Norwegian photographer: Carl Nyblin (1856-1923)
Norwegian sawmill owners and workers: Hans Gutzeit (1836-1919),
Adolfsen family (later Ahtisaari)
communities in Kotka and Kemi
some research made (f. ex. by Merja Bertling)
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Danish seamen and dairyworkers
Danish cablemen's community in Uusikaupunki
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one Icelandic resident in 1931-1932
8.7.2009
Antero Leitzinger
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Germany
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Prussia (41 %), LГјbeck (12 %), Saxony (10 %), Mecklenburg (8 %), Hamburg (6 %),
Hannover (5 %), Bavaria (5 %), and other states in the 19th century
Prussian architect: Karl Ludwig Engel (1778-1840)
LГјbeck merchants: Heinrich Stockmann (1825-1906), Gustav Paulig (1850-1907)
Hamburg musician: Friedrich Pacius (1809-1891)
Bavarian brewers
Bavarian or Swiss mystery woman: Alina Frasa (1834-1899)
sometimes enemies or allies with special treatment (deportation in 1914-1918,
internment in 1944-1947)
German schools and (lutheran) churches, mechanics in the 1920s
some research made (f. ex. by Robert Schweitzer, Martha MГјller)
8.7.2009
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Switzerland
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cheesemakers: Jost Leuzinger (1766-1849), Rudolf Klossner (1824-1915),
Christian Oesch (1860-1935)
conditeurs, restaurateurs, and hoteliers: Florio Theodor Catani (17811871), Christian Andrea (1843-1900)
teachers and gouvernantes: Leon Gabriel Biaudet (1848-1898), Sophie
Weber, Anna Lockert
hatmaker: Eduard Peter Fazer (1821-1894)
engineer: Jakob Robert Huber (1844-1905)
well researched
8.7.2009
Antero Leitzinger
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West and South Europe
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Belgian ceramics designer Alfred William Finch (1854-1930)
Luxemburg teacher CathГ©rine ServГ© (1911-?)
French gouvernante and teacher Marie de Verneuil (1859-1897)
British industrialists James Finlayson (1772-1852) and John Barker, and comedian
Neil Hardwick (b. 1948)
Italian posetive players; toy peddlers, ice cream and sweets merchants: Antonio
Casagrande, Oreste Magi (1850-1924)
Greek tobaccoworkers; ice cream and sweets (halva) merchants: Vasili Christides,
Stefan Papakostas (1888-1978), Georg Karaokyros (1887-1965)
no Albanians before very recent decades
some research made on French, Italian, and Greek immigration (f. ex. by Gunilla de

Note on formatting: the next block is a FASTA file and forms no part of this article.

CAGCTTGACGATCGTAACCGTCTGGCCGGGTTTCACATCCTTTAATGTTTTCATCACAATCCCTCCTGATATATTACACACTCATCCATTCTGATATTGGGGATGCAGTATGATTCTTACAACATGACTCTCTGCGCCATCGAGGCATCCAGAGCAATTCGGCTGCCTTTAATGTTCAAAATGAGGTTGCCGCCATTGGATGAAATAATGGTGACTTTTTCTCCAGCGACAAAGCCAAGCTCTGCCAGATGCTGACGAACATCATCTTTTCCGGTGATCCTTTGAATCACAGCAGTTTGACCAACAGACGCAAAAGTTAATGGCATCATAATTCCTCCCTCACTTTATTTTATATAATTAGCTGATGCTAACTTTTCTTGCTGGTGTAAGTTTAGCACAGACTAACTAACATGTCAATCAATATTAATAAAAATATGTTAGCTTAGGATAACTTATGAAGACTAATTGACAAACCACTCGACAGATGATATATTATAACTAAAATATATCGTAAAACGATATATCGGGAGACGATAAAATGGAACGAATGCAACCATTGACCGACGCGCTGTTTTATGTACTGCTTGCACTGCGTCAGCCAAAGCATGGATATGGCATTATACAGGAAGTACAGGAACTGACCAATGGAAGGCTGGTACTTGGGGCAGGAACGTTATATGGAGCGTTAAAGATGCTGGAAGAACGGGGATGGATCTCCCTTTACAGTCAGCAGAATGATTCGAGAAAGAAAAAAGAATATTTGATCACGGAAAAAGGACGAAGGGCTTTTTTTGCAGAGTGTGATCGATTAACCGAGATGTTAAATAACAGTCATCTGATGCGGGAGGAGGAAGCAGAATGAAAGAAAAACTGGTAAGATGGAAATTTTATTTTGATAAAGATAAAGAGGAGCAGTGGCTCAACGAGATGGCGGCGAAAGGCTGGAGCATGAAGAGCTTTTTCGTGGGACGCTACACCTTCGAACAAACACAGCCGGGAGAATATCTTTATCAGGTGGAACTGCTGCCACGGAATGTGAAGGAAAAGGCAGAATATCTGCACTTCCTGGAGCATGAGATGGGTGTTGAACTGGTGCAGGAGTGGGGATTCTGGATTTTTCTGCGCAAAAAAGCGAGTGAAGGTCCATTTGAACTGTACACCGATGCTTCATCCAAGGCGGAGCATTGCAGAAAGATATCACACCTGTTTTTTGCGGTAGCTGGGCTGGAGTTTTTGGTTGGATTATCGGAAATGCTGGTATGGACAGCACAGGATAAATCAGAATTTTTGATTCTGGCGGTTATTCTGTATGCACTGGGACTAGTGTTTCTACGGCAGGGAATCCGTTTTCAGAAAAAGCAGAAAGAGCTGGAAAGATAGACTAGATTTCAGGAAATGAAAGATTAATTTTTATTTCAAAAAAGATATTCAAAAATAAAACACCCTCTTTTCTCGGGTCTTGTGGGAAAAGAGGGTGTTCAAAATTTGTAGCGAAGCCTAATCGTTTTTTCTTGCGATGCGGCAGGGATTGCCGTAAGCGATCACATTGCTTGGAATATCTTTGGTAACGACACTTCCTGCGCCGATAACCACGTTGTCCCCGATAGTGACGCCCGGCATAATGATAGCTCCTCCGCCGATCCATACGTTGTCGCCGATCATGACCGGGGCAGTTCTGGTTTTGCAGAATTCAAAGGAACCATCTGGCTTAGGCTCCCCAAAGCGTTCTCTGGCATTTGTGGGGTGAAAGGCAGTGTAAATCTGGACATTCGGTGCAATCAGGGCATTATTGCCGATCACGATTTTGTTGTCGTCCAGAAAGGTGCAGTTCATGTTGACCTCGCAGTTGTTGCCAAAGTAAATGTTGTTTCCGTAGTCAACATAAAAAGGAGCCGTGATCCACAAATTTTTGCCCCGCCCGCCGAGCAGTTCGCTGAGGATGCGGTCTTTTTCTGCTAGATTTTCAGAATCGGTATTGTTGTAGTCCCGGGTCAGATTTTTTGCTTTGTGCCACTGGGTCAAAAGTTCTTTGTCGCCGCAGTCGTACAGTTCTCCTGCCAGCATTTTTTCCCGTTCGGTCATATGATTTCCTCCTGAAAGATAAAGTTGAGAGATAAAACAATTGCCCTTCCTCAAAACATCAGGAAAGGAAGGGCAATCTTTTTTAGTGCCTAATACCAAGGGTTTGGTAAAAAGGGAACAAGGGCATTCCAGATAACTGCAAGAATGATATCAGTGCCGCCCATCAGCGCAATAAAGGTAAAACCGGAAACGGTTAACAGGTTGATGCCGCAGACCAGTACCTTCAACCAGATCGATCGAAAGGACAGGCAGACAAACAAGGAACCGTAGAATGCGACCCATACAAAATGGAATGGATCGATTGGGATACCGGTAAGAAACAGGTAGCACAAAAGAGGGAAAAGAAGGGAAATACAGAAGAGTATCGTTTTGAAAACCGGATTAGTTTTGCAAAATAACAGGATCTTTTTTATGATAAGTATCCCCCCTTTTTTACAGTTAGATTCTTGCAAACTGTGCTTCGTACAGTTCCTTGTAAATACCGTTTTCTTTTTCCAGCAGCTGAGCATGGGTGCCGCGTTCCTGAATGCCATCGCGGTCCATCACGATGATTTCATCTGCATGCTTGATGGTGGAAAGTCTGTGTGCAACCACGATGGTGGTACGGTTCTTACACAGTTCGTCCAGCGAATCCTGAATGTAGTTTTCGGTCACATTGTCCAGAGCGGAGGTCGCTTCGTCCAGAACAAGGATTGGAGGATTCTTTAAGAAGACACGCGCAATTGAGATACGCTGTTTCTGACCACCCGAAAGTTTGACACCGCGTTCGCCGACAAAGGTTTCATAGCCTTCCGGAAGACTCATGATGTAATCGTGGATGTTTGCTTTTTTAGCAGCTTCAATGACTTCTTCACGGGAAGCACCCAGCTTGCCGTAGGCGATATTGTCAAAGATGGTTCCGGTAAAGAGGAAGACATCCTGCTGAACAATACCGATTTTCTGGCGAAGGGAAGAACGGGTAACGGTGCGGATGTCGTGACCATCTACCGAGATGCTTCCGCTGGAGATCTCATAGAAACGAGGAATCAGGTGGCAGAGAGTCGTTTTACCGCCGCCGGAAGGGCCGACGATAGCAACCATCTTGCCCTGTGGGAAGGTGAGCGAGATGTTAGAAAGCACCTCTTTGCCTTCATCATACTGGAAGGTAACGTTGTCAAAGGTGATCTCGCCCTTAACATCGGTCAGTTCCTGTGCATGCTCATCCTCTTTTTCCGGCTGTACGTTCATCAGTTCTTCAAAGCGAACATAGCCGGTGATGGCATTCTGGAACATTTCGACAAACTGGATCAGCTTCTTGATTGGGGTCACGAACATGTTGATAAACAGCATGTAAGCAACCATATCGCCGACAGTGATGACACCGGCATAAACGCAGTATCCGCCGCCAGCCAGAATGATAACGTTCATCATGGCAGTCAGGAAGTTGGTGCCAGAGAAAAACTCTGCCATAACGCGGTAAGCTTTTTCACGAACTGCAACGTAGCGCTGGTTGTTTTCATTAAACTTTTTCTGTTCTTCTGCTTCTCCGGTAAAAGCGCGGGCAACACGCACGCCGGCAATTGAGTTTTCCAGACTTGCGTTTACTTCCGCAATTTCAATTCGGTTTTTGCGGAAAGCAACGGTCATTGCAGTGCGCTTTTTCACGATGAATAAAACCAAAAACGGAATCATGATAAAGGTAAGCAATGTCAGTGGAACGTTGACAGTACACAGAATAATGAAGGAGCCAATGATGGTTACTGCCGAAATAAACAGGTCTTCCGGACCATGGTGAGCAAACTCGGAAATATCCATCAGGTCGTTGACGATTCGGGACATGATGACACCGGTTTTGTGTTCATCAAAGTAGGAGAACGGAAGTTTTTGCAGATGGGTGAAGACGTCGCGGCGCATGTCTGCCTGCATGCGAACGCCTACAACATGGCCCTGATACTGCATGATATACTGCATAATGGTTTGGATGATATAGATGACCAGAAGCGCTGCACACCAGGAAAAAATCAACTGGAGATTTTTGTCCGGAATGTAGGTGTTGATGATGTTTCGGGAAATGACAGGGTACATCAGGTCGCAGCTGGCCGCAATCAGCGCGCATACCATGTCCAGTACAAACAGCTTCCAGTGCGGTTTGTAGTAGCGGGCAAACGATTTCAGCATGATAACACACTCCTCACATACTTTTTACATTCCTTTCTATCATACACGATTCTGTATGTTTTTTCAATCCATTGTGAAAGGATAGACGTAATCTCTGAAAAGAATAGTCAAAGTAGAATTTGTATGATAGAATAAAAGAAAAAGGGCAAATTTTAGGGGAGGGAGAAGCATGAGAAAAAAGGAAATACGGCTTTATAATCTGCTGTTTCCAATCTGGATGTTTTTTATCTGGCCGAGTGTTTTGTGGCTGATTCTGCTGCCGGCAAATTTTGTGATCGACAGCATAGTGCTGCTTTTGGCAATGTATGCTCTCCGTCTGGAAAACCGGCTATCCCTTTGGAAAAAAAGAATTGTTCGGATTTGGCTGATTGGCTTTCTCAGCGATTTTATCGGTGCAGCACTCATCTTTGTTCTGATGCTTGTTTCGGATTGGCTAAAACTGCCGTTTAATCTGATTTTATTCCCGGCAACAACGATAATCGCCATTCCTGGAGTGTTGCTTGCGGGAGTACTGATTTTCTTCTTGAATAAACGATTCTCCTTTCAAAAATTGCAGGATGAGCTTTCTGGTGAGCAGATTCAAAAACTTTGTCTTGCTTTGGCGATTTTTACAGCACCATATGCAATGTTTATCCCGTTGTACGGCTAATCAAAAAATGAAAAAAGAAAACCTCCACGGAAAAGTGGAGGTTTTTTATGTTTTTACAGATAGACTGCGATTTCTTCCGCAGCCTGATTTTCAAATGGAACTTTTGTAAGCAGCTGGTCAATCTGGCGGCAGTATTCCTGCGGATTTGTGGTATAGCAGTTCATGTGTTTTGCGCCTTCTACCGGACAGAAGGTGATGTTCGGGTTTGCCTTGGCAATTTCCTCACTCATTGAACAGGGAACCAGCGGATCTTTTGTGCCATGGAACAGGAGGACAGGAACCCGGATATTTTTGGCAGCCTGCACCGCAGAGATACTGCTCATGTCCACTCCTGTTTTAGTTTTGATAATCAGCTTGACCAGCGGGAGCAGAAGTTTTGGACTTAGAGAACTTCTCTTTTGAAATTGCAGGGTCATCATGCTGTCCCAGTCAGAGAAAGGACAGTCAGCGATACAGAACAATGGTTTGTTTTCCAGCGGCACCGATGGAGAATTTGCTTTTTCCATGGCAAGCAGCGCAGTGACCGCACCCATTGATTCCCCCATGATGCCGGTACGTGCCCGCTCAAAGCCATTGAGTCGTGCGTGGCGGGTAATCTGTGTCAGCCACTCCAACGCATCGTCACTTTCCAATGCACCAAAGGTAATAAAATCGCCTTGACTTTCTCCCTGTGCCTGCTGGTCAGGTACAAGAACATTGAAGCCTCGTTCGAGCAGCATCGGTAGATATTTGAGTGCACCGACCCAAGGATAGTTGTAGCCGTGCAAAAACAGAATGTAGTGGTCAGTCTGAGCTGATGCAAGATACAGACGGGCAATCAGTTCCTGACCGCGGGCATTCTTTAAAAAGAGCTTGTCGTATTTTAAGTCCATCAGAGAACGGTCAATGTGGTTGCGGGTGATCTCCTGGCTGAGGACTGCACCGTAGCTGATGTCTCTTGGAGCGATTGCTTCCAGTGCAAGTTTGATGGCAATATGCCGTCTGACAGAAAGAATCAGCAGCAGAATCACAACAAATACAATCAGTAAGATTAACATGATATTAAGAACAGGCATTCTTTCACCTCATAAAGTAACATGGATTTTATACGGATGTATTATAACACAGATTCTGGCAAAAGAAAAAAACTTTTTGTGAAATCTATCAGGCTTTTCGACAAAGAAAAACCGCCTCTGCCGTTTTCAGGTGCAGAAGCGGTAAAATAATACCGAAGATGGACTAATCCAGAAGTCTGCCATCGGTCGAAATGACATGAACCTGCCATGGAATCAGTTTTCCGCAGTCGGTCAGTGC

Chapelle, Maija Lehtonen, Roberto Tanzi-Albi, and Nina Lehtonen)
8.7.2009
Antero Leitzinger
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Russians
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settlement in Kyyrölä village already since late 18th century
soldiers (retired), incl. Jews
servs in Raivola and Karatsalmi villages
merchants, monks
painter Ilja Repin (1844-1930), movie star Valentin Ivanoff (Vaala, 1909-1976), singer
Viktor Klimenko (b. 1942)
privileged position under Russian rule, unfounded pogrom scare of 1905, mass
deportations and Viipuri massacre in spring 1918, but only individual internment
during war years 1939-1944
Russian schools and (orthodox) churches
many surnames changed into Finnish during the 1920s and 1930s
some reserarch made (f. ex. by Natalia Baschmakoff and Marja Leinonen), and some
myths circulating
8.7.2009
Antero Leitzinger
18
Imperial non-Russian subjects
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Ingermanlandians and East Karelians (ethnic Finns), peddlers and
peasants, easy integration: f. ex. radio reporter Pekka Tiilikainen (19111976)
Estonian fishermen, bakers, seasonal workers, smugglers, and refugees: f.
ex. Ella Murrik (later Hella Wuolijoki, 1886-1954), Aino Kallas (former
Finnish citizen, 1878-1956), Jutta Kingo (later Zilliacus, b. 1925)
Latvian movie star Theodor Tugai (Teuvo Tulio, 1912-2000)
Polish composer Georg de Godzinsky (1914-1993) and comedian Pentti
Siimes (b. 1929)
8.7.2009
Antero Leitzinger
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•Armenian missionary Abraham bek Amirchanjanz (1838-1913), and freedomfighter Anushavan Zatikjan
8.7.2009
Antero Leitzinger
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•Jewish tailors, later politicians: Santeri Jacobsson and his nephew Max Jakobson (b.
1923), Ben Zyskowicz (b. 1954)
•Muslim (mainly Mishar Tatar) cloth peddlers, fur and carpet merchants; world's
northernmost mosque in Järvenpää built in 1942
8.7.2009
Antero Leitzinger
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Other continents
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African missionary children in late 19th century
Chinese fortification workers in 1916-1917 and Alfred Wan (1922-?)
Finnish emigrants to America and Australia repatriating
British, French, and other colonial powers had citizens from the colonies
First Turks, Iranians, and Afghans, by 1947
Marriages with Finnish women specially since early 1950s
Students
Pakistani mass immigration attempt in 1971
First refugee quota from Chile in late 1973, later from Vietnam, Kurds of Iraq and Iran,
others from Iraq and Iran, Afghanistan and Myanmar (Burma)
asylum-seekers from Somalia and Kosovo in the 1990s
labour immigration increasing from Russia and other countries
8.7.2009
Antero Leitzinger
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Foreigners in Finland today
(31 December 2008: 143.197 foreign residents)
•Russia
•Estonia
•Sweden
•Somalia
•China
•Thailand
•Germany
•Turkey
•United Kingdom
•Iraq
•Serbia & Montenegro & Kosovo
•India
•Iran
•USA
•Vietnam
•Afghanistan
26.887
22.509
8493
4919
4515
3924
3480
3437
3243
3219
< 2855
2716
2502
2340
2267
2176
(mostly repatriated Finns)
(mostly asylum-seekers)
(mostly wives)
(mostly quota refugees)
(mostly asylum-seekers)
(partly quota refugees)
(partly quota refugees)
(mostly quota refugees)
8.7.2009
Antero Leitzinger
23
Conclusions
• Immigration was always an integral part of Finnish history
• Early immigrants were integrated into the Finnish society
better than expected
• Only failures of immigration policy are remembered and
researched, success is forgotten or considered self-evident
• No modern challenges are really new in essence, only
heavier in quantity